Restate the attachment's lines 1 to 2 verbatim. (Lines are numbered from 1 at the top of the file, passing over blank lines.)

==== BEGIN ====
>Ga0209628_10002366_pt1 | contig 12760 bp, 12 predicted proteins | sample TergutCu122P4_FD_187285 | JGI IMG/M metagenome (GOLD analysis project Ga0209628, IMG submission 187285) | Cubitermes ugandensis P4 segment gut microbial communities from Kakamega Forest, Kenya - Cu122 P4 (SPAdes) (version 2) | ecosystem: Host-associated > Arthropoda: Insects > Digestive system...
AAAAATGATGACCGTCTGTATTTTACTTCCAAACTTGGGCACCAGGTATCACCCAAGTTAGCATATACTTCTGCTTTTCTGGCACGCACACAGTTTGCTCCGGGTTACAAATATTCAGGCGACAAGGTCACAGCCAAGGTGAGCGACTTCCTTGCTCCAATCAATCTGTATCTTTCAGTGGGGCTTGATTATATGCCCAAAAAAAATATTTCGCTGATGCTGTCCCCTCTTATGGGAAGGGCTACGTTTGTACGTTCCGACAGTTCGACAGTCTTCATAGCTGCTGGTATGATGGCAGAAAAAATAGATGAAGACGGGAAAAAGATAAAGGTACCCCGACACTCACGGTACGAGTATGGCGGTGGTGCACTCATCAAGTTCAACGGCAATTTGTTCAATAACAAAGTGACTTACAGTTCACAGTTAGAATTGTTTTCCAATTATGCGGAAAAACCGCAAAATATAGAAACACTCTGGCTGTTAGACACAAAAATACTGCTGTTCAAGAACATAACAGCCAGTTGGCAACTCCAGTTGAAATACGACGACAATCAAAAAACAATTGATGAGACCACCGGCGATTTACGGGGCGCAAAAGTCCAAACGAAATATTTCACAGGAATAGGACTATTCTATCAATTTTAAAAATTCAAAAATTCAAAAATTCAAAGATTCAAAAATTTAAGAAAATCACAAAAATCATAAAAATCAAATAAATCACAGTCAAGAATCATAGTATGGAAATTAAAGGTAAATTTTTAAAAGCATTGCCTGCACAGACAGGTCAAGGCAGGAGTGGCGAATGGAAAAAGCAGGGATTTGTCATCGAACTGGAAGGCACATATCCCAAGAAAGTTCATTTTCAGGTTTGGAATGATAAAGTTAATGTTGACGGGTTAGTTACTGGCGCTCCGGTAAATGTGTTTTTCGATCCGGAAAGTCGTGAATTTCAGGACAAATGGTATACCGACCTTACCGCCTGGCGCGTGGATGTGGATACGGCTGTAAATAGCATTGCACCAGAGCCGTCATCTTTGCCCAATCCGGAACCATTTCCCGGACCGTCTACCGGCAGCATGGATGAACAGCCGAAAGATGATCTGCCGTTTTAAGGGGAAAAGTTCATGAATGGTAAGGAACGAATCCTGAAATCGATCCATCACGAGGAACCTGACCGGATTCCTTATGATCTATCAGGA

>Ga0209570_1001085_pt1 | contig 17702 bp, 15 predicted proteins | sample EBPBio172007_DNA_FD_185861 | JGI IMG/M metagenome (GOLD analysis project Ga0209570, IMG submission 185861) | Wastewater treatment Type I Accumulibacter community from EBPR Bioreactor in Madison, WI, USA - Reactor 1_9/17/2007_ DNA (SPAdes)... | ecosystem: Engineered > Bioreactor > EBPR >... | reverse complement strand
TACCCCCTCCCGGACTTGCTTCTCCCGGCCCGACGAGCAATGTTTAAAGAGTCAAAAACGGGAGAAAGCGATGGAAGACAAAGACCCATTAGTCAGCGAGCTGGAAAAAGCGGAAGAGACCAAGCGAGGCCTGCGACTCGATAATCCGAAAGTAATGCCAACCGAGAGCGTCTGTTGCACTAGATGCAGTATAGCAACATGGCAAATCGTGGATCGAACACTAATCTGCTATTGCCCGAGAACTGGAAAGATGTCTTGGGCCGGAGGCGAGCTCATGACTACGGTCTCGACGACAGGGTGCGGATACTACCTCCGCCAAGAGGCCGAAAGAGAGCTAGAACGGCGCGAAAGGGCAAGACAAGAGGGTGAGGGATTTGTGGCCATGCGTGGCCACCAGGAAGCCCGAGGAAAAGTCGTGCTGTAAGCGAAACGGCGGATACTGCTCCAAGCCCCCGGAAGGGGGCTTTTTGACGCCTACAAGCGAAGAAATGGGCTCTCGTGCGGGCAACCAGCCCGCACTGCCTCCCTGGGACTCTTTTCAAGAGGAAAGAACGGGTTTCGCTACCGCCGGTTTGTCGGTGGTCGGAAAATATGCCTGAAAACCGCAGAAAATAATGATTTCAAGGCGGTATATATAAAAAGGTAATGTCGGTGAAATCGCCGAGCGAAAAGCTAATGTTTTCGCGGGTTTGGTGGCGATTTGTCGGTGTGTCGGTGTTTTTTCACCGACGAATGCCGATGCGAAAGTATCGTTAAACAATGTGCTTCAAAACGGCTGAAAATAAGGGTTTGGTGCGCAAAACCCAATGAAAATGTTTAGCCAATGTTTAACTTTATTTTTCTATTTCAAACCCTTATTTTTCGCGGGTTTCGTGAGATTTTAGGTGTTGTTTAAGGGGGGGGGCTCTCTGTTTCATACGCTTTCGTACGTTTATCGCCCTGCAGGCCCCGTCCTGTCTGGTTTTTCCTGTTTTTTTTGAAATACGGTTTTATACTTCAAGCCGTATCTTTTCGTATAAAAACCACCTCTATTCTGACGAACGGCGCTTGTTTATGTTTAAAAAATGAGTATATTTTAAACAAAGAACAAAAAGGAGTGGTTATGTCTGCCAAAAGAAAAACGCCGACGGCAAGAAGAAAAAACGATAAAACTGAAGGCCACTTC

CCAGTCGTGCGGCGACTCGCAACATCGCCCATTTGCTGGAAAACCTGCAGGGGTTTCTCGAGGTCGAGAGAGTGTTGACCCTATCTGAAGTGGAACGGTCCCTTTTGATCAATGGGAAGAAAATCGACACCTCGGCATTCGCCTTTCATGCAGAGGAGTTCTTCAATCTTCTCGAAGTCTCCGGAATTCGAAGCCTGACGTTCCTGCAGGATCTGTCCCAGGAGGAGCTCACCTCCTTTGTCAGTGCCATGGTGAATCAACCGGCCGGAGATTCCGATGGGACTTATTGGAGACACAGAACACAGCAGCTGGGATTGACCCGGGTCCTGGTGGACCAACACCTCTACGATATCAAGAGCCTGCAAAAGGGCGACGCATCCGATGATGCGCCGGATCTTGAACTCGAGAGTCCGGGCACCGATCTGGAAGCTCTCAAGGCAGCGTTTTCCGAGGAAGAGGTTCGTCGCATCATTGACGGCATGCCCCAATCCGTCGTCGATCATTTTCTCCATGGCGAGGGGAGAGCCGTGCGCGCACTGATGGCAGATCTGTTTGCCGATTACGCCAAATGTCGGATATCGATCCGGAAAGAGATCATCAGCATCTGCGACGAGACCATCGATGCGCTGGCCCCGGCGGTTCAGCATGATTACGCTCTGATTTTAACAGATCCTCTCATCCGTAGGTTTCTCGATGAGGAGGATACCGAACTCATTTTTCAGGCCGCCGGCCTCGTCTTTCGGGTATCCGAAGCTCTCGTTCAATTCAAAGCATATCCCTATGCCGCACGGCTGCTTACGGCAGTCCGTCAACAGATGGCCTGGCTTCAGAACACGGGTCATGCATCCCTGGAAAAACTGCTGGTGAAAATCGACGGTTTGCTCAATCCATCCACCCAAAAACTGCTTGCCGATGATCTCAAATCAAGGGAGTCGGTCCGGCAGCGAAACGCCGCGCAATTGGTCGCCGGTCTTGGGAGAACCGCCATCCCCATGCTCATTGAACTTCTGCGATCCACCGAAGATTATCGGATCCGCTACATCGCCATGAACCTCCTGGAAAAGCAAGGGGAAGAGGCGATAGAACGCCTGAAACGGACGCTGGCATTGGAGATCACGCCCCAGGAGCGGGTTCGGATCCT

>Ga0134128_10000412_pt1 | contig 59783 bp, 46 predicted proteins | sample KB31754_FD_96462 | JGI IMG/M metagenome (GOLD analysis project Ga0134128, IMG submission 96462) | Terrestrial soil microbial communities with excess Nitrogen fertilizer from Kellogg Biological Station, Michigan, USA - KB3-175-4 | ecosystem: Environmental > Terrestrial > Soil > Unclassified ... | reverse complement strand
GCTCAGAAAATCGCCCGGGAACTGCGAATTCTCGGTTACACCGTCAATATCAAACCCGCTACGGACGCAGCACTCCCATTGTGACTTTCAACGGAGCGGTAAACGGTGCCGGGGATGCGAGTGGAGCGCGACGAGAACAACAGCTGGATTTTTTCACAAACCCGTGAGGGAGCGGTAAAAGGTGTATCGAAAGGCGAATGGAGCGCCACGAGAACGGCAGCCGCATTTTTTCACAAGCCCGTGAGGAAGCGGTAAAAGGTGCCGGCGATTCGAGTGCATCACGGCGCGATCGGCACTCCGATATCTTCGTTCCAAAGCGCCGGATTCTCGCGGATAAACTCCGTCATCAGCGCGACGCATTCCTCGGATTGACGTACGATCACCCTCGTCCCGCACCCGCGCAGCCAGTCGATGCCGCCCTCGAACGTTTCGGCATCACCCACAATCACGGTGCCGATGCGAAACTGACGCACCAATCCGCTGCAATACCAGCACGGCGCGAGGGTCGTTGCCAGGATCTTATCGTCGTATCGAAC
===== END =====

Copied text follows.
>Ga0209628_10002366_pt1 | contig 12760 bp, 12 predicted proteins | sample TergutCu122P4_FD_187285 | JGI IMG/M metagenome (GOLD analysis project Ga0209628, IMG submission 187285) | Cubitermes ugandensis P4 segment gut microbial communities from Kakamega Forest, Kenya - Cu122 P4 (SPAdes) (version 2) | ecosystem: Host-associated > Arthropoda: Insects > Digestive system...
AAAAATGATGACCGTCTGTATTTTACTTCCAAACTTGGGCACCAGGTATCACCCAAGTTAGCATATACTTCTGCTTTTCTGGCACGCACACAGTTTGCTCCGGGTTACAAATATTCAGGCGACAAGGTCACAGCCAAGGTGAGCGACTTCCTTGCTCCAATCAATCTGTATCTTTCAGTGGGGCTTGATTATATGCCCAAAAAAAATATTTCGCTGATGCTGTCCCCTCTTATGGGAAGGGCTACGTTTGTACGTTCCGACAGTTCGACAGTCTTCATAGCTGCTGGTATGATGGCAGAAAAAATAGATGAAGACGGGAAAAAGATAAAGGTACCCCGACACTCACGGTACGAGTATGGCGGTGGTGCACTCATCAAGTTCAACGGCAATTTGTTCAATAACAAAGTGACTTACAGTTCACAGTTAGAATTGTTTTCCAATTATGCGGAAAAACCGCAAAATATAGAAACACTCTGGCTGTTAGACACAAAAATACTGCTGTTCAAGAACATAACAGCCAGTTGGCAACTCCAGTTGAAATACGACGACAATCAAAAAACAATTGATGAGACCACCGGCGATTTACGGGGCGCAAAAGTCCAAACGAAATATTTCACAGGAATAGGACTATTCTATCAATTTTAAAAATTCAAAAATTCAAAAATTCAAAGATTCAAAAATTTAAGAAAATCACAAAAATCATAAAAATCAAATAAATCACAGTCAAGAATCATAGTATGGAAATTAAAGGTAAATTTTTAAAAGCATTGCCTGCACAGACAGGTCAAGGCAGGAGTGGCGAATGGAAAAAGCAGGGATTTGTCATCGAACTGGAAGGCACATATCCCAAGAAAGTTCATTTTCAGGTTTGGAATGATAAAGTTAATGTTGACGGGTTAGTTACTGGCGCTCCGGTAAATGTGTTTTTCGATCCGGAAAGTCGTGAATTTCAGGACAAATGGTATACCGACCTTACCGCCTGGCGCGTGGATGTGGATACGGCTGTAAATAGCATTGCACCAGAGCCGTCATCTTTGCCCAATCCGGAACCATTTCCCGGACCGTCTACCGGCAGCATGGATGAACAGCCGAAAGATGATCTGCCGTTTTAAGGGGAAAAGTTCATGAATGGTAAGGAACGAATCCTGAAATCGATCCATCACGAGGAACCTGACCGGATTCCTTATGATCTATCAGGA